Swedish Example

"The only way to decrease the problem is by decreasing the demand"

(Guy Jacobson, RedLight Children Campaign)

THE PROBLEM

An estimated 2 million women and children are held in sexual servitude throughout the world, and between 800,000 and 900,000 are trafficked across international borders for the purposes of sexual exploitation each year.  These women and children make up the "supply" side of sex trafficking.

This supply has been created to meet a demand.  Without this demand, there would be no need for trafficked women and children.  The demand side of the trafficking equation includes those (mostly men) who buy sexual services and/or consumer goods (videos, Internet pornography, etc.) created from the sexual exploitation of trafficked persons. The demand needs to be addressed and Sweden is one country who has found a success solution. Read below to learn about the Swedish Model. 

A SOLUTION

In 1999, Sweden was the first country in the world to create a law prohibiting the purchase of sexual services in their country. This sex purchase law has made it very difficult for traffickers to do business in Sweden and, as a result, significantly reduced prostitution operating in their country. 

The practice of focusing on the sex buyers and neutralizing the demand for sexual services in order to combat prostitution and human trafficking for sexual purposes is often referred to as “the Swedish example.” The idea behind the law is that the demand, primarily by men, for such services, is what sustains prostitution and human trafficking for sexual purposes as the following video explains:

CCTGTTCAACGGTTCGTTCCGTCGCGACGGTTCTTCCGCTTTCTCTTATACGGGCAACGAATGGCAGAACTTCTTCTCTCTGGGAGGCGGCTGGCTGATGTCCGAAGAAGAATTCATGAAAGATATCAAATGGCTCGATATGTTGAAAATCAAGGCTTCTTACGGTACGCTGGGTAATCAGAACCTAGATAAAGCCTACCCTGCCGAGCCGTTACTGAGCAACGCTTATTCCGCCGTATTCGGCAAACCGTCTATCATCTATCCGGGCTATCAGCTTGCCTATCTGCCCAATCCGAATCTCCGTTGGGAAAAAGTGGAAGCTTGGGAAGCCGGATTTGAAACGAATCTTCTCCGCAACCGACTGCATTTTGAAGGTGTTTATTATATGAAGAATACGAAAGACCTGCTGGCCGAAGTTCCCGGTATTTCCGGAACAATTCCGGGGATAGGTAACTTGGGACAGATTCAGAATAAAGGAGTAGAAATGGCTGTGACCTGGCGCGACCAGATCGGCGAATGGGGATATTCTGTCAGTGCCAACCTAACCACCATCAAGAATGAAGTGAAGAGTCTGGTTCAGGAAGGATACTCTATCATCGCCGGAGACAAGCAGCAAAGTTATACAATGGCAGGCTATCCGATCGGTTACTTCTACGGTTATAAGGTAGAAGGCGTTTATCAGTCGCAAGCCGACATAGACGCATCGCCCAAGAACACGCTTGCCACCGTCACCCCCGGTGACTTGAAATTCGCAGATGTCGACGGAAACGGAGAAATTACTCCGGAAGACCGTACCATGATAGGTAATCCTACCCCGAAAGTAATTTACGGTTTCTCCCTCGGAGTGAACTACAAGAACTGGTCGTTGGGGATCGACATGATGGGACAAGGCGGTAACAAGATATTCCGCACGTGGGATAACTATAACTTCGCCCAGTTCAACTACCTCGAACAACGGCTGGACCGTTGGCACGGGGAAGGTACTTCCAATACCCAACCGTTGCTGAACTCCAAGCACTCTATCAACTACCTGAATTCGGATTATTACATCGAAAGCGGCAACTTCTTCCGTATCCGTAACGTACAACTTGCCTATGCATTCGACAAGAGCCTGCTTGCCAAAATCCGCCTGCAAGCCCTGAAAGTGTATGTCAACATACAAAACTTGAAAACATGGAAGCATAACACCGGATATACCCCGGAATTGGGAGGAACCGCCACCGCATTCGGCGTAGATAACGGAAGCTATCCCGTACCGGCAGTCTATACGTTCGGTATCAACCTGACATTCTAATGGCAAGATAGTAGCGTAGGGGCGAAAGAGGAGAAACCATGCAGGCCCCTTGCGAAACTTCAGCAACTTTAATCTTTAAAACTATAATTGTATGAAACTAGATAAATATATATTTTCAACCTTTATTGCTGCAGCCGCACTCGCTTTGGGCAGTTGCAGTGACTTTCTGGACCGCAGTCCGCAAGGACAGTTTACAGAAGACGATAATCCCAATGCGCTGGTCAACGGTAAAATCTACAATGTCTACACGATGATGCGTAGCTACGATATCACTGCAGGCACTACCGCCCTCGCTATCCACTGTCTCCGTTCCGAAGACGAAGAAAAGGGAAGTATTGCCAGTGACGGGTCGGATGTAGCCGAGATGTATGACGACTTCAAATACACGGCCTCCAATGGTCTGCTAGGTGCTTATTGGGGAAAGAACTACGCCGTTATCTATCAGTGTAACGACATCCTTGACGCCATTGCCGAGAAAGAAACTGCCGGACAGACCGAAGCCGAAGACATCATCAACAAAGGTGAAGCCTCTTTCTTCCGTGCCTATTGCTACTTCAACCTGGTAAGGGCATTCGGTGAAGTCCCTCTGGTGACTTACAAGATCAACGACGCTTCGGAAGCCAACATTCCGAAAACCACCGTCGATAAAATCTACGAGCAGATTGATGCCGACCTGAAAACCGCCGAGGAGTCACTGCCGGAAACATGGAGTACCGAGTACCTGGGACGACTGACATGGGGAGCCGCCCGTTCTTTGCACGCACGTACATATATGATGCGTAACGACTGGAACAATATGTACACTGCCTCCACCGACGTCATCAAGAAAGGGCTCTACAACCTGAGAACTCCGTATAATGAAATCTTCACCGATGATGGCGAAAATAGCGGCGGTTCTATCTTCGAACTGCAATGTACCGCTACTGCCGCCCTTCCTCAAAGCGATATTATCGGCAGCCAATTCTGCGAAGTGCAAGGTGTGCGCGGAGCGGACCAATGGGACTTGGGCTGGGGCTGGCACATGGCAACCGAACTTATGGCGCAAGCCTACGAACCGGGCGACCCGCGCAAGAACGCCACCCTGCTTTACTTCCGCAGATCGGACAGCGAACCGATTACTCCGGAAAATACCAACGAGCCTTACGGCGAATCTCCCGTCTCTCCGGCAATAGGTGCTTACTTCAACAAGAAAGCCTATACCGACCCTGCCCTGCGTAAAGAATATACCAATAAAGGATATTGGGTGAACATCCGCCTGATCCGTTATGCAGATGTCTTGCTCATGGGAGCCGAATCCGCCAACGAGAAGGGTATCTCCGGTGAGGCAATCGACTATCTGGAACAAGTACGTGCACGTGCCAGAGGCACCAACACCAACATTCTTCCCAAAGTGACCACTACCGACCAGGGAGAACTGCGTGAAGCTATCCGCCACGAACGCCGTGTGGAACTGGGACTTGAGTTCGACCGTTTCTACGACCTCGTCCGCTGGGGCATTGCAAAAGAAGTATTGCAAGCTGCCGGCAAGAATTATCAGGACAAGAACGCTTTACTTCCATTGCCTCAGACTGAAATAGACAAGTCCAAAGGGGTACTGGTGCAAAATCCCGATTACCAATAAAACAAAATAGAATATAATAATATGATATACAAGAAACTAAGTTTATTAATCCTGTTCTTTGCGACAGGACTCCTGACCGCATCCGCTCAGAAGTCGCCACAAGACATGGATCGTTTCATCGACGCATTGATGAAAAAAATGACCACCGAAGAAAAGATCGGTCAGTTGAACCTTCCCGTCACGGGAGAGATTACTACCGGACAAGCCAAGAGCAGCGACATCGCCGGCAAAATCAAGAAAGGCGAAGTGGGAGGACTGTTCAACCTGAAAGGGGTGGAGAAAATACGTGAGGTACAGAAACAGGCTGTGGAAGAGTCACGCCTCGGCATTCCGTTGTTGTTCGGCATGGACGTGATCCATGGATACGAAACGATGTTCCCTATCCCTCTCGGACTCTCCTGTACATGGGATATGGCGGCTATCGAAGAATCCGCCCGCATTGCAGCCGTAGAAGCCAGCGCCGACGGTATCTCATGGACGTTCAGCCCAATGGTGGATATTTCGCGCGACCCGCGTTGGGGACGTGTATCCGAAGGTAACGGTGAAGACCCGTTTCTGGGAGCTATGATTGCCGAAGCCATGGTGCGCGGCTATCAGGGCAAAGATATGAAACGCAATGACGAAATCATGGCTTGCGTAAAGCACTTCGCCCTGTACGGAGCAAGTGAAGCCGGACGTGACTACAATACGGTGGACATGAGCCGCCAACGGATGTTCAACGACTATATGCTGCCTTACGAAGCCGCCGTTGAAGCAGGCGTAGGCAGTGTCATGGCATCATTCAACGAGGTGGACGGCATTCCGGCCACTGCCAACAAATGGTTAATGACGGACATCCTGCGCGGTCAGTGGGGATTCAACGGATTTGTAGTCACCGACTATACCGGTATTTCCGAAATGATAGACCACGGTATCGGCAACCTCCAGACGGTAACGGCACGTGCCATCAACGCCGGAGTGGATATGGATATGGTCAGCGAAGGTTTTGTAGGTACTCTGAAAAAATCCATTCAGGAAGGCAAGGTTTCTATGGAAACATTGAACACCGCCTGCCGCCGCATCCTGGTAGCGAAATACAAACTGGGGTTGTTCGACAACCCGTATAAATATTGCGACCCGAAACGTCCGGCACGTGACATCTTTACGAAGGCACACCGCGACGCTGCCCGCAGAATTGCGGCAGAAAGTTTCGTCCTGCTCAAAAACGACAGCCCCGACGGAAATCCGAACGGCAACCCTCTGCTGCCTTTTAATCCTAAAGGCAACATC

The Swedish Model

THE SWEDISH EXAMPLE

In the Swedish view, prostitution and human trafficking are linked by the sex buyers, whose money finances organized crime. In other words, the sex buyers make human trafficking both possible and lucrative.

Sweden has made significant headway in reducing trafficking and prostitution. Instead of focusing on prosecuting the women offering the service, they target the 'john's', the customers who are fueling the demand and thus feeding trafficking. 

THEIR GOALS

The goal of the Swedish law is twofold: 

  • to convince people to abstain from committing the crime of buying sex, and
  • to establish norms under which no woman, man, girl or boy can be sold and no one has the right to sexually exploit another human being. 

To accomplish their goals, Sweden's action plan comprises of five areas:

  1. Increased support for the victims of human trafficking
  2. Improved preventative work
  3. Improved quality and efficiency in the legal system
  4. Expanded national and international collaboration
  5. Higher level of knowledge
The following publication explains the Swedish Model in greater detail. A must read. 

Download and read: "TARGETING THE SEX BUYER. THE SWEDISH EXAMPLE: STOPPING PROSTITUTION AND TRAFFICKING WHERE IT ALL BEGINS" BY Kajsa Claude

Success of Swedish Model


Since 1997, kajsa wahlberg, an employee of the Swedish National Police Board, has been the national rapporteur on human trafficking to the Swedish government. She was appointed to this mission at the request of the EU. In her previous position as a detective inspector, she specialized in sex crime investigations.